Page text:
generic
     type Stack_Type (<>) is limited private;
     type Cursor_Type (<>) is private;
     type Element_Type (<>) is private;

     with function Bottom_Cursor 
       (Stack : Stack_Type) 
       return Cursor_Type is <>;
     with procedure Push
       (Stack : in out Stack_Type;
        Item  : Element_Type) is <>;
     with procedure Previous   
       (Cursor : in out Cursor_Type) is <>;
     …
  procedure Generic_Stack_Copy5
    (Source : Stack_Type;
     Target : in out Stack_Type);

This illustrates the difference between the dynamic polymorphism of tagged types and the static polymorphism of generics. There is no need for a stack class anymore (having a dedicated copy operation that works only for types in that class), since the generic algorithm works for any stack. (This is exactly how the standard container library is designed. Container types are tagged, but they are not members of a common class.)

Instantiating this operation on our stack type is easy, since the names of the generic actual operations match the names of the generic formal operations, so we don't need to specify them explicitly (since the generic formals are marked as accepting a <> default):

  procedure Test_Copy5 (S : Stack) is
     procedure Copy5 is
        new Generic_Stack_Copy5
       (Stack,
        Cursor,
        Integer); -- default everything else

     T : Stack (S.Length);

  begin
     Copy5 (Source => S, Target => T);
  end;

But why stop there? We can write a generic copy algorithm for any kind of container. We just need to generalize iteration a little, to mean “visit these items in the way that makes sense for this source container,” and generalizing insertion, to mean “add this element in the way that makes sense for this target container.” The declaration would be:

  generic
     type Container_Type (<>) is limited private;
     type Cursor_Type (<>) is private;
     type Element_Type (<>) is private;

     with function First
       (Container : Container_Type) 
       return Cursor_Type is <>;
     with procedure Insert
       (Container : in out Container_Type;
        Item      : Element_Type) is <>;
     with procedure Advance
       (Cursor : in out Cursor_Type) is <>;

  procedure Generic_Copy6
    (Source : Container_Type;
     Target : in out Container_Type);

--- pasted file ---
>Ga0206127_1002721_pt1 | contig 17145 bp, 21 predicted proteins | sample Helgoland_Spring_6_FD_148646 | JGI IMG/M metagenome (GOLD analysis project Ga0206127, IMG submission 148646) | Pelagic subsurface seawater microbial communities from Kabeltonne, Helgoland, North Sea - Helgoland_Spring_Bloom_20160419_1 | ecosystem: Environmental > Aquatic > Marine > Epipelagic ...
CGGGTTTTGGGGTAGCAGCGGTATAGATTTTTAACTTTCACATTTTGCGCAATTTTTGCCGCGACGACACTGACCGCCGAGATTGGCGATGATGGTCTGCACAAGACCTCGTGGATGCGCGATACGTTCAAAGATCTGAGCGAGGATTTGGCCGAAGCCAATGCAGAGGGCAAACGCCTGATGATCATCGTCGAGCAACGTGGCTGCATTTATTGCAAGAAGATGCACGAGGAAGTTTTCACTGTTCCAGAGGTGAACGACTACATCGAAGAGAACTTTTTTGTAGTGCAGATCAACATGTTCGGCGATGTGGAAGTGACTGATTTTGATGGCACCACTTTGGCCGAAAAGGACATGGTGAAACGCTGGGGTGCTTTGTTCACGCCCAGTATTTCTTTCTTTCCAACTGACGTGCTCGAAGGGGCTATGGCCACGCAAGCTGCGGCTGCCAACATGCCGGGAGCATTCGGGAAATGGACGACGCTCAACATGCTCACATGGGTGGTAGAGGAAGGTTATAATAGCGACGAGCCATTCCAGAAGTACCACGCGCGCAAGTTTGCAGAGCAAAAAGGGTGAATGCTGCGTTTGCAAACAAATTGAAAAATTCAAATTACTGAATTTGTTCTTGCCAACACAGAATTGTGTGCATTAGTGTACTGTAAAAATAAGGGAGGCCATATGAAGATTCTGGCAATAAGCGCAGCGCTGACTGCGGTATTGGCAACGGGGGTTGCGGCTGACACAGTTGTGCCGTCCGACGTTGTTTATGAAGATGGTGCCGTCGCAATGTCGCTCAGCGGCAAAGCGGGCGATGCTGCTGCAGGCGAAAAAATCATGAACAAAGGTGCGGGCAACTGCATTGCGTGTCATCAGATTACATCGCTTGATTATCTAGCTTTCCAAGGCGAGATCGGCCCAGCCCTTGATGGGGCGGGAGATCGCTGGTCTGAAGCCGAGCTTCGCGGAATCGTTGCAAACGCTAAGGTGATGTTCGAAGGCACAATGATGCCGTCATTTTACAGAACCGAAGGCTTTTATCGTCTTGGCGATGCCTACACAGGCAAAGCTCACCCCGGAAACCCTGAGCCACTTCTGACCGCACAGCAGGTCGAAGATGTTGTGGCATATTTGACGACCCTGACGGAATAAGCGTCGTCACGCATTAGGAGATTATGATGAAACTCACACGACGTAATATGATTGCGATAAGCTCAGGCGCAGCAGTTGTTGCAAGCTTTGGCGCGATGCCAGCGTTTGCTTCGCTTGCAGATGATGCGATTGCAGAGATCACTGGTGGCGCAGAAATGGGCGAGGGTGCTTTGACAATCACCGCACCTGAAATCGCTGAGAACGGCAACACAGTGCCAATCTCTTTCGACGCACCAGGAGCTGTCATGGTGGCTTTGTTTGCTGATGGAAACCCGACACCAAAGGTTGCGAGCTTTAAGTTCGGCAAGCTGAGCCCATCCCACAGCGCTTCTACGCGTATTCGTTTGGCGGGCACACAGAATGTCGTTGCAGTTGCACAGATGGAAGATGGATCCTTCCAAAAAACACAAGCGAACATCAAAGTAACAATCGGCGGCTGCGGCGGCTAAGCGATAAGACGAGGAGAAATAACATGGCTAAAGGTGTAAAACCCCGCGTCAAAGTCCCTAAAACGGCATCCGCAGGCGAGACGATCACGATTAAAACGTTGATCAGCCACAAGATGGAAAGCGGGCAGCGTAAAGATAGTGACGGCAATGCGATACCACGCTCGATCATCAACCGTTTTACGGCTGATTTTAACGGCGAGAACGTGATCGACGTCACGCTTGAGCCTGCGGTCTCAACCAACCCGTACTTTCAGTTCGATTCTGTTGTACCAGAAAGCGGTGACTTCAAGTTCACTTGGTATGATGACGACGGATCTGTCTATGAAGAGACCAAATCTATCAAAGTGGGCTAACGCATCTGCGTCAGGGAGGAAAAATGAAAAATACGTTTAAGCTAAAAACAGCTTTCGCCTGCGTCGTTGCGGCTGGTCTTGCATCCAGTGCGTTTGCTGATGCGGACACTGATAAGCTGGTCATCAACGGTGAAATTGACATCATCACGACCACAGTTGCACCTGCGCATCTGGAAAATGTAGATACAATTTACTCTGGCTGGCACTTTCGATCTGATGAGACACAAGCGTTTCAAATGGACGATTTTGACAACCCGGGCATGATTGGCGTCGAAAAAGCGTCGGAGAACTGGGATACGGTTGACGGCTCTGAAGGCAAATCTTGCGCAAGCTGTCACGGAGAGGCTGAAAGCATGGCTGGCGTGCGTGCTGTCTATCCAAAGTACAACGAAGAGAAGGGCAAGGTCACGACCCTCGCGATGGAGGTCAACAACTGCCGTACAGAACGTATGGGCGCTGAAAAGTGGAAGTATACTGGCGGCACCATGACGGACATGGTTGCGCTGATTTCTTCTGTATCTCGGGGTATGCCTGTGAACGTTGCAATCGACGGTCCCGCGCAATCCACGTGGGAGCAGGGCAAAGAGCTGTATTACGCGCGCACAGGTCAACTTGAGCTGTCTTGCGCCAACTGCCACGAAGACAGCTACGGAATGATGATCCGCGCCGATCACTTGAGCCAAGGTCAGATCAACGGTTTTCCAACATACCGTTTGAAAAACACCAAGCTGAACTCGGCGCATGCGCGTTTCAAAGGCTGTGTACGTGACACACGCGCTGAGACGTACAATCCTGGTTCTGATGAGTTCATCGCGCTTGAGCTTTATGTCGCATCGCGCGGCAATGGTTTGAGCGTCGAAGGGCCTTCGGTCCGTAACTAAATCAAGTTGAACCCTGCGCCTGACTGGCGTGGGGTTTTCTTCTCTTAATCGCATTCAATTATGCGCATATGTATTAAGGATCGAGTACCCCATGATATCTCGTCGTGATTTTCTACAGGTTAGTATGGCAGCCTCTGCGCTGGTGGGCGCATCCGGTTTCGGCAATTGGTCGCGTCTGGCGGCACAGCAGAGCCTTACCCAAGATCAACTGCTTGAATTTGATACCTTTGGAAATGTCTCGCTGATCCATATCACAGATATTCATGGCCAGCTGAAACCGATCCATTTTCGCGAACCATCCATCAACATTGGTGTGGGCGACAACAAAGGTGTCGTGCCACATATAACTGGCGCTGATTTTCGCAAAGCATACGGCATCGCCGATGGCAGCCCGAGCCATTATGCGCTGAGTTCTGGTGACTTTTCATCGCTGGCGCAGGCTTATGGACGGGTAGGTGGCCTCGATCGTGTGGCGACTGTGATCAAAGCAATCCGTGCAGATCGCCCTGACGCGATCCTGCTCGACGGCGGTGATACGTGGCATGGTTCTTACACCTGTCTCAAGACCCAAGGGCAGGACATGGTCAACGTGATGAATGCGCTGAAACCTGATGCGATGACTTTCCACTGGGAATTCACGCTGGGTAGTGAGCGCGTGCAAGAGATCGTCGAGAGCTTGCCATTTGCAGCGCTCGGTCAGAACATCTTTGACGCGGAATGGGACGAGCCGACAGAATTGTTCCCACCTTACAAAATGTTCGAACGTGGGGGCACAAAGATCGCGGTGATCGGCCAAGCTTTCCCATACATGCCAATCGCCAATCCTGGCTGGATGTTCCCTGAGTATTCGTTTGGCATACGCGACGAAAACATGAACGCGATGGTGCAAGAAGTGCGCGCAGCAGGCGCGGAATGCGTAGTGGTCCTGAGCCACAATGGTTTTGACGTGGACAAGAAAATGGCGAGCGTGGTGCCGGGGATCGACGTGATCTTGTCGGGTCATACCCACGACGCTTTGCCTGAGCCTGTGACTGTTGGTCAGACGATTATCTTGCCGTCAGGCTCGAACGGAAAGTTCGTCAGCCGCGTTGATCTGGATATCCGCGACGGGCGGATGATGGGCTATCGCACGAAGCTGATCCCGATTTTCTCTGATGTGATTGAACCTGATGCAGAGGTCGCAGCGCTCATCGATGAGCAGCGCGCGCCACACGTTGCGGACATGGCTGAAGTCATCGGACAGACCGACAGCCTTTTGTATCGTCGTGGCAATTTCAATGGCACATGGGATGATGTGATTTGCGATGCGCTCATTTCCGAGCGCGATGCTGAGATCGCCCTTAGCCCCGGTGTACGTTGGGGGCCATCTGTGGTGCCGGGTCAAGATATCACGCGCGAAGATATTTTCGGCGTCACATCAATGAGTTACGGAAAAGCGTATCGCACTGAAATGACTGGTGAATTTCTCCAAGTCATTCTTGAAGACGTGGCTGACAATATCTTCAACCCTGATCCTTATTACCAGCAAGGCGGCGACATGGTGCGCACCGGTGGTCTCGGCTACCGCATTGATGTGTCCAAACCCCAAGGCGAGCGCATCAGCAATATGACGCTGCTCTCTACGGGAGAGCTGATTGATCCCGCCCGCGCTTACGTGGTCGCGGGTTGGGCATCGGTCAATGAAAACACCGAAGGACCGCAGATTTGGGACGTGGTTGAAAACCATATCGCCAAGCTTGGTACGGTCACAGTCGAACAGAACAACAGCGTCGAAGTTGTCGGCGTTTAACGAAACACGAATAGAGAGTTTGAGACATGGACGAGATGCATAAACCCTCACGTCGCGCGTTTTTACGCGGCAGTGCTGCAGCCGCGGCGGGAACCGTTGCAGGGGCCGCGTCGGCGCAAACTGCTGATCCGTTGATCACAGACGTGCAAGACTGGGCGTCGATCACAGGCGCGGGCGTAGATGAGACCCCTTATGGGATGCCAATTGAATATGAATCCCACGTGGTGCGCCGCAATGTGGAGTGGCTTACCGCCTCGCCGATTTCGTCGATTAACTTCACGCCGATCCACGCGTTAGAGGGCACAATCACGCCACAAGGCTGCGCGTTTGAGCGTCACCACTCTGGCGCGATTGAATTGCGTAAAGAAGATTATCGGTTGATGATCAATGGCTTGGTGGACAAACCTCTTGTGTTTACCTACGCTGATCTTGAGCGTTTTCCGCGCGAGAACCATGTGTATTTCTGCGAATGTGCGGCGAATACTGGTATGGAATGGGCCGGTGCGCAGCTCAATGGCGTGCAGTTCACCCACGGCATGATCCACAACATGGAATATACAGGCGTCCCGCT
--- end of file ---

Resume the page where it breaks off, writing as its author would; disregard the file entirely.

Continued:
We can instantiate this using our stack type, but note that the generic actuals no longer match the generic formals, so we need to specify them explicitly:

  procedure Test_Copy6 (S : Stack) is
     procedure Copy6 is
        new Generic_Copy6
       (Stack,
        Cursor,
        Integer,
        First => Bottom_Cursor,
        Insert => Push,
        Advance => Previous);

     T : Stack (S.Length);

  begin
     Copy6 (Source => S, Target => T);
  end;

One assumption we've made here is that the source and target containers have the same type. Suppose we would like to copy the items in a stack to, say, an array. One approach would be to introduce another generic formal container type (a “source container” type that is distinct from the “target container” type), but there's another way. Consider the implementation of the copy algorithm:

  procedure Generic_Copy6
    (Source : Container_Type;
     Target : in out Container_Type)
  is
     C : Cursor_Type := First (Source);

  begin
     Clear (Target);
     while Has_Element (C) loop
        Insert (Target, Element (C));
        Advance (C);
     end loop;
  end Generic_Copy6;

Notice that the only thing we do with the source container is to use it to construct a cursor. If we pass in the cursor directly, that eliminates any mention of the source stack, which in turn allows the source and target containers to be different types. Our algorithm now becomes:

  generic
     type Container_Type (<>) is limited private;
     type Cursor_Type (<>) is private;